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Unsupervised Cross-lingual Transfer of Word Embedding Spaces
Ruochen Xu | Yiming Yang | Naoki Otani | Yuexin Wu
Proceedings of the 2018 Conference on Empirical Methods in Natural Language Processing

Cross-lingual transfer of word embeddings aims to establish the semantic mappings among words in different languages by learning the transformation functions over the corresponding word embedding spaces. Successfully solving this problem would benefit many downstream tasks such as to translate text classification models from resource-rich languages (e.g. English) to low-resource languages. Supervised methods for this problem rely on the availability of cross-lingual supervision, either using parallel corpora or bilingual lexicons as the labeled data for training, which may not be available for many low resource languages. This paper proposes an unsupervised learning approach that does not require any cross-lingual labeled data. Given two monolingual word embedding spaces for any language pair, our algorithm optimizes the transformation functions in both directions simultaneously based on distributional matching as well as minimizing the back-translation losses. We use a neural network implementation to calculate the Sinkhorn distance, a well-defined distributional similarity measure, and optimize our objective through back-propagation. Our evaluation on benchmark datasets for bilingual lexicon induction and cross-lingual word similarity prediction shows stronger or competitive performance of the proposed method compared to other state-of-the-art supervised and unsupervised baseline methods over many language pairs.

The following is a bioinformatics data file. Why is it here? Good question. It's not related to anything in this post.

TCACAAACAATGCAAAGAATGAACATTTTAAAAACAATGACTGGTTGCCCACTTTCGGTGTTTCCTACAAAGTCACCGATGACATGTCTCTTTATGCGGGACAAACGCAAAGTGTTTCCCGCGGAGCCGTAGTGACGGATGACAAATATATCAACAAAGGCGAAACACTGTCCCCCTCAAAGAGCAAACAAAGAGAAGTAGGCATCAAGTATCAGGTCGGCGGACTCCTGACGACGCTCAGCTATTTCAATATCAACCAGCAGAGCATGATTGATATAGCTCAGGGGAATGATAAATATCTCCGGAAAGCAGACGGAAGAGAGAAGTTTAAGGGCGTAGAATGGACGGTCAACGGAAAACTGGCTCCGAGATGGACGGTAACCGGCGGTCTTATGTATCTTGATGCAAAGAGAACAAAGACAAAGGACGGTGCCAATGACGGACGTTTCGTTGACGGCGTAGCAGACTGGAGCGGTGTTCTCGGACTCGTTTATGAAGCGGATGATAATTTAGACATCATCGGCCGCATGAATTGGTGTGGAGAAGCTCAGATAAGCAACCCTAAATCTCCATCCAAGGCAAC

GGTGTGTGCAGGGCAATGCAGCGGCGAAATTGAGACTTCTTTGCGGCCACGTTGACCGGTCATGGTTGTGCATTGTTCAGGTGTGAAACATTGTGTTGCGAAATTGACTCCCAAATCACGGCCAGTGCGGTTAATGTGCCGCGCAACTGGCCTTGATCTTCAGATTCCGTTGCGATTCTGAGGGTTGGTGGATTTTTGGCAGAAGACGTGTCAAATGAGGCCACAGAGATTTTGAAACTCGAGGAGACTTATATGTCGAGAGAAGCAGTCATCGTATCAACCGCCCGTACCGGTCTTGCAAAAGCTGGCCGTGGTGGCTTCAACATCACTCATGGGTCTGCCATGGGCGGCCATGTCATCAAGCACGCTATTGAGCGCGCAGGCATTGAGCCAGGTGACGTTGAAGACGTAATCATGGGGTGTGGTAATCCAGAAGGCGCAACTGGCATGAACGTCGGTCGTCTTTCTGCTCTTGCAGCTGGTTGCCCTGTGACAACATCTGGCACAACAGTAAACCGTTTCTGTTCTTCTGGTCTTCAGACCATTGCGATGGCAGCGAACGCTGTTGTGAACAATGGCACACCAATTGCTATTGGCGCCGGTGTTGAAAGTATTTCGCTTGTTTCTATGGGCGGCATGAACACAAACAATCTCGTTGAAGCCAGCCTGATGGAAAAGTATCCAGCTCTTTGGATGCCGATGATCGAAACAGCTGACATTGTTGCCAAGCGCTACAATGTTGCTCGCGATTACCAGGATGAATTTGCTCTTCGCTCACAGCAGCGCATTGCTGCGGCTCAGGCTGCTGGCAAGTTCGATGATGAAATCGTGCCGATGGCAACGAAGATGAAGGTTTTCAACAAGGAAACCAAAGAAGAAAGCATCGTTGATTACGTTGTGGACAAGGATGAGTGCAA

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Low-resource Cross-lingual Event Type Detection via Distant Supervision with Minimal Effort
Aldrian Obaja Muis | Naoki Otani | Nidhi Vyas | Ruochen Xu | Yiming Yang | Teruko Mitamura | Eduard Hovy
Proceedings of the 27th International Conference on Computational Linguistics

The use of machine learning for NLP generally requires resources for training. Tasks performed in a low-resource language usually rely on labeled data in another, typically resource-rich, language. However, there might not be enough labeled data even in a resource-rich language such as English. In such cases, one approach is to use a hand-crafted approach that utilizes only a small bilingual dictionary with minimal manual verification to create distantly supervised data. Another is to explore typical machine learning techniques, for example adversarial training of bilingual word representations. We find that in event-type detection task—the task to classify [parts of] documents into a fixed set of labels—they give about the same performance. We explore ways in which the two methods can be complementary and also see how to best utilize a limited budget for manual annotation to maximize performance gain.